Home Articles Reader Opinion Editorial Book Reviews Discussion Writers Guide About TCRecord
transparent 13
Topics
Discussion
Announcements
 

Culturally Relevant Curriculum Materials in the Age of Social Media and Curation


by Sihua Hu, Kaitlin T. Torphy & Amanda Opperman - 2019

Social media and other virtual resource pools (VRPs) have emerged as spaces wherein teachers can connect with other educators and acquire curriculum materials. Though teachers actively engage online, seeking and accessing alternative curriculum materials, little is known about how these efforts may impact culturally relevant education for students with diverse languages, literacies, and cultural practices in the classrooms. Situated in Ladson-Billings’s work on culturally relevant pedagogy, this chapter outlines a framework for selecting and evaluating culturally relevant curriculum materials and applies it in a prominent virtual space: Teachers Pay Teachers (TpT). We find that there is a lack of opportunity for deep engagement in culturally relevant education as evidenced in resources found on TpT. This finding suggests unique challenges as well as opportunities for educators and researchers to leverage resources and knowledge from the cloud to the classroom. We conclude with a discussion of these challenges and opportunities from the perspectives of four groups of actors: (1) the creators and curators of curriculum materials, (2) the prosumers who proactively seek out resources and leverage VRPs, (3) the educators who commit to preparing or guiding teachers using VRPs, and (4) the researchers who study the virtual space for education quality and equity.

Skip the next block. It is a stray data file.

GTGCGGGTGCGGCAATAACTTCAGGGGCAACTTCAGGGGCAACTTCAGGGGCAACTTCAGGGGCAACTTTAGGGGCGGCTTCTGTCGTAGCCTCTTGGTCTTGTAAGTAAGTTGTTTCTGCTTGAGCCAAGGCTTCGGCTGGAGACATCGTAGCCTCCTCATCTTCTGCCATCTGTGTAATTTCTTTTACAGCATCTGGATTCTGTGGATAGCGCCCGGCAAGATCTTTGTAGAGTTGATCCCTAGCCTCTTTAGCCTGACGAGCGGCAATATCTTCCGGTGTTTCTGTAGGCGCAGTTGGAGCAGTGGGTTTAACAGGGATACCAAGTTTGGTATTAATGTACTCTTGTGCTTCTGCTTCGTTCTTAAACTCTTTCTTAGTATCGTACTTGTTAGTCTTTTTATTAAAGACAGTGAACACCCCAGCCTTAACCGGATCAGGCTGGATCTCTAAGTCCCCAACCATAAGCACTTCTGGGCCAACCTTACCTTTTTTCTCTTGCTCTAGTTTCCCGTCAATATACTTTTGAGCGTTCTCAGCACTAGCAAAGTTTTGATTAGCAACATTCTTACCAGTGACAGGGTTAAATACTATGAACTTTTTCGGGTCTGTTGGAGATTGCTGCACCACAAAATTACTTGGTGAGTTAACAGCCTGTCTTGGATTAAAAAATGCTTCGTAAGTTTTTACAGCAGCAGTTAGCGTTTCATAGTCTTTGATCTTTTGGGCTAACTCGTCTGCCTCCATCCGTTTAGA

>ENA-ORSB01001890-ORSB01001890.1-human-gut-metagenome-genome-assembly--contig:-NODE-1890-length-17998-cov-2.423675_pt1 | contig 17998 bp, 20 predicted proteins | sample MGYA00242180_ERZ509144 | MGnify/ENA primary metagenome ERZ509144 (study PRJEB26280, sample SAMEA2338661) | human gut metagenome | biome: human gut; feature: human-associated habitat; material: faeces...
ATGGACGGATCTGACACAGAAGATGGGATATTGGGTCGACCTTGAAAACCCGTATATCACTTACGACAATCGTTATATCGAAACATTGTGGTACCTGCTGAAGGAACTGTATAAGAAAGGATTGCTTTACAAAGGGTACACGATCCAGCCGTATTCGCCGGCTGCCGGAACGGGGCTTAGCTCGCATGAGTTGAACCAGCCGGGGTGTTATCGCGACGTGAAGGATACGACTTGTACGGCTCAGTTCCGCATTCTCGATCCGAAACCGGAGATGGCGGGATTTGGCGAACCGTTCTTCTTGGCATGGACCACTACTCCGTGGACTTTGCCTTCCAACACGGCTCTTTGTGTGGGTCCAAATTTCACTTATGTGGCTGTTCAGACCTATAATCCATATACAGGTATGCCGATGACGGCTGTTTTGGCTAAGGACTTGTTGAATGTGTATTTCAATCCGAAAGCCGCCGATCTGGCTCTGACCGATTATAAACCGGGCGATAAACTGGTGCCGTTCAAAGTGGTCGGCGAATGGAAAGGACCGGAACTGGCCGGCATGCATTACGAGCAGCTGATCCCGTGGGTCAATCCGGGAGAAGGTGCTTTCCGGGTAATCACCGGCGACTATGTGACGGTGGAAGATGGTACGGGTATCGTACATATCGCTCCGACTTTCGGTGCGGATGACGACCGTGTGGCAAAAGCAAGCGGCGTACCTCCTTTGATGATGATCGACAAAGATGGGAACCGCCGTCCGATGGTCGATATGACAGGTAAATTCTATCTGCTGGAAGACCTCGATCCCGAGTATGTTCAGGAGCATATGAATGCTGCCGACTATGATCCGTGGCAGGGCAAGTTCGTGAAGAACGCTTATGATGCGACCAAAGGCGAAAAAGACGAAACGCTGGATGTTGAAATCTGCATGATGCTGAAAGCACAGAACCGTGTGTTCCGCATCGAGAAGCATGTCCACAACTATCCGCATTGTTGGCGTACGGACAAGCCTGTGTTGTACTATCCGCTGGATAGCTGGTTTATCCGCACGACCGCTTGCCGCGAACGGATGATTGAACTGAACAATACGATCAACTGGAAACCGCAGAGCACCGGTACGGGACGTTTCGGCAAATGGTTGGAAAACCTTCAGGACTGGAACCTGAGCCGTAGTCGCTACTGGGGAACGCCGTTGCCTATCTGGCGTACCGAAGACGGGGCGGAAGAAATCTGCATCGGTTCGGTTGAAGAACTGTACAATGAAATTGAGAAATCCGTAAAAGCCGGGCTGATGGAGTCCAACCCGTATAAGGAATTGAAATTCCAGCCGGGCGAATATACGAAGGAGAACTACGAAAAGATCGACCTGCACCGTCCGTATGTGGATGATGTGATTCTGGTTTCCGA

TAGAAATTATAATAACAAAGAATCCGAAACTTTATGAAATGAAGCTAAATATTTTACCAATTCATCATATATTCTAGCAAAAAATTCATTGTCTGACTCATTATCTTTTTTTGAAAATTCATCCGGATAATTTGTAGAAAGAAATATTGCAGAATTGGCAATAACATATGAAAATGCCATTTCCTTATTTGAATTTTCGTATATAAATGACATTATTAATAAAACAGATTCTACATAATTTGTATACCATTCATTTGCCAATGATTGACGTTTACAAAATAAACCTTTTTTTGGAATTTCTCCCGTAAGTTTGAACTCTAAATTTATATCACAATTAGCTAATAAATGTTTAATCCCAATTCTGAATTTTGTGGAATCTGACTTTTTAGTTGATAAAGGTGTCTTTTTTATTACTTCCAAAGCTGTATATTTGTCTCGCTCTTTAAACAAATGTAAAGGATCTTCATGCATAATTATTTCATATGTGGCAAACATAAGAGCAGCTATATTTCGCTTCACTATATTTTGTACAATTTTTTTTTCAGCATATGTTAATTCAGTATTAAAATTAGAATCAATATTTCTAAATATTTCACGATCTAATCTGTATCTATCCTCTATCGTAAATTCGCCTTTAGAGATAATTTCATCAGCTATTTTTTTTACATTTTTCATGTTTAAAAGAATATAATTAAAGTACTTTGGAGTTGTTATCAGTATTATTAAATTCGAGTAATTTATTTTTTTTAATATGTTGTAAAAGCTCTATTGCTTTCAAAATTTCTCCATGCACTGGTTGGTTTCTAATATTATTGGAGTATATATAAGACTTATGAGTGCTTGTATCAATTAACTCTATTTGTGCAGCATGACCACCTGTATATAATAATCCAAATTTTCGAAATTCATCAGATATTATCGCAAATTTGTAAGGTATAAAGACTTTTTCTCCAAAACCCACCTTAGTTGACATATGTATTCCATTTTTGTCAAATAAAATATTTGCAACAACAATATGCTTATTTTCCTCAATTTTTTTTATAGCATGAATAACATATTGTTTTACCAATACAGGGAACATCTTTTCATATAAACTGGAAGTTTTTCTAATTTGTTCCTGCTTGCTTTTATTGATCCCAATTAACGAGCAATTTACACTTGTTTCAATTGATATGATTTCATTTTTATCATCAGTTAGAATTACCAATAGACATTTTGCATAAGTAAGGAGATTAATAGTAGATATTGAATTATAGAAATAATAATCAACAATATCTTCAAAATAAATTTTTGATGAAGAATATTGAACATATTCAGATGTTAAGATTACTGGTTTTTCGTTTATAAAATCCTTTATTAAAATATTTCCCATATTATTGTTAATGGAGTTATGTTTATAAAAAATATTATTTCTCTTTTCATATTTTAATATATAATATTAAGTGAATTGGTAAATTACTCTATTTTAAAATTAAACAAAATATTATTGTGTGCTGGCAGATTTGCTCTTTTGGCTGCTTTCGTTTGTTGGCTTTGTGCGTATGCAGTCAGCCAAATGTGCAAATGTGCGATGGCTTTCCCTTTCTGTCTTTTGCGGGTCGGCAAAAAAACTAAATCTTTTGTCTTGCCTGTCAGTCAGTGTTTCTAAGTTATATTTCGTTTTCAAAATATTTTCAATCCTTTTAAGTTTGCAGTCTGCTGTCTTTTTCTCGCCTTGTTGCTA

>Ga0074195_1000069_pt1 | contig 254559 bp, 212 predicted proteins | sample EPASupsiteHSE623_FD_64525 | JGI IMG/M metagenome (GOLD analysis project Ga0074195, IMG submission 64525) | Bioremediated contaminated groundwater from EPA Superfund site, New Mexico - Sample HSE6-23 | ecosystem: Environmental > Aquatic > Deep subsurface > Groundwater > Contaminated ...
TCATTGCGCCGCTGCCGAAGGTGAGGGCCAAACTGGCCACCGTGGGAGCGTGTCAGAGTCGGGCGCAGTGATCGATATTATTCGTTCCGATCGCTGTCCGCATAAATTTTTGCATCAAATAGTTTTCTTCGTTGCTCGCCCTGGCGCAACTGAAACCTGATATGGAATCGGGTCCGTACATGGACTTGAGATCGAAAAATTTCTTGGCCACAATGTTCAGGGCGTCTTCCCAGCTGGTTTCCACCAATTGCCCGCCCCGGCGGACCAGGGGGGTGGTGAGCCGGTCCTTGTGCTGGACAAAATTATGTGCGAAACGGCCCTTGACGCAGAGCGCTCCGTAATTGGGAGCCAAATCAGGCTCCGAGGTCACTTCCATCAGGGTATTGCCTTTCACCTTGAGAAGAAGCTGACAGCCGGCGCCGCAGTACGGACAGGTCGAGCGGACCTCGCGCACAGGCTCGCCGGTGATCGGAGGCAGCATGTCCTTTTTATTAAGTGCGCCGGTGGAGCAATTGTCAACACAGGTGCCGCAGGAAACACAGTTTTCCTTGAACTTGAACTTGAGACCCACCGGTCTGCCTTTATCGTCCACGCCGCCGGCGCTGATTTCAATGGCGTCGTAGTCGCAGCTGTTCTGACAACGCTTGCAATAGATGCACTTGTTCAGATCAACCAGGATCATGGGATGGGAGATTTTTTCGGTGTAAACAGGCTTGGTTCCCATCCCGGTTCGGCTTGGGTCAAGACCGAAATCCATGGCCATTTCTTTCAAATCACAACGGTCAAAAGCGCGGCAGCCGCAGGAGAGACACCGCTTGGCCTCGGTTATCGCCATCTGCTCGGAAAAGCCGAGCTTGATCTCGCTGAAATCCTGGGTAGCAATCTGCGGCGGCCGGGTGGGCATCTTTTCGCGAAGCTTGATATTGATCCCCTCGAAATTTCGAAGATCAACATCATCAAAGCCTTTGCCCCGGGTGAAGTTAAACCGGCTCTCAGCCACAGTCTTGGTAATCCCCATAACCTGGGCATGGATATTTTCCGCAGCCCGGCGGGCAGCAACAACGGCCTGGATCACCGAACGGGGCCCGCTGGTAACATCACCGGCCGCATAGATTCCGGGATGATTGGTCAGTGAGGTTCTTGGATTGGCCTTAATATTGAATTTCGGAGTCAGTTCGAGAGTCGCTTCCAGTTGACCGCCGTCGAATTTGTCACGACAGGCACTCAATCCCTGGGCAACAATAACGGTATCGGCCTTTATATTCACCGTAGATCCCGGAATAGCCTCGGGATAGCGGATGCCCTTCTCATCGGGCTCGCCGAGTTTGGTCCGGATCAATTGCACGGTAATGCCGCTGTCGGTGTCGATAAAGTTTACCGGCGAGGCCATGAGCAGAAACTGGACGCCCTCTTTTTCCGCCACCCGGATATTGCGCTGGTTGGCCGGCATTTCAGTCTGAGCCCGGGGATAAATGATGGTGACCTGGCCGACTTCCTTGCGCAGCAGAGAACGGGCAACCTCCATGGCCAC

Since the 1990s, there has been a progression in education toward valuing the languages, literacies, and cultural practices of students in teaching and learning (Paris, 2012). Among the scholars who have contributed to the movement of cultural pluralism in American education, Ladson-Billings (1995a, 1995b) has laid foundational work on the theory of pedagogy that embraces multiethnic and multilingual values in education. While some scholars who contributed to developing the concept of culturally relevant pedagogy (CRP) focused on practices and what teachers should be doing in the classroom to be culturally responsive (e.g., Gay, 2000), Ladson-Billings provides a vision of teacher posture and paradigm with regard to cultural relevance (Aronson & Laughter, 2016). Specifically, in her formulation of CRP, Ladson-Billings called for pedagogies that empower students with various cultural backgrounds in their formal schooling. To enact CRP, three goals should be achieved through the school environment and classroom activities: (1) students should be able to achieve academic success regardless of their differences of category (e.g., race, gender, language, community); (2) students should maintain and develop their cultural competencies, that is, to recognize and honor their own and others’ cultural beliefs and practices; and (3) students should develop a sociopolitical consciousness of the inequitable social order and be able to critically recognize, evaluate, and critique the status quo in active pursuit of social justice. In delineating the three elements that CRP encompasses, Ladson-Billings sought to influence teachers’ attitudes and dispositions undergirding their pedagogy to achieve the goal of culturally relevant education (Aronson & Laughter, 2016).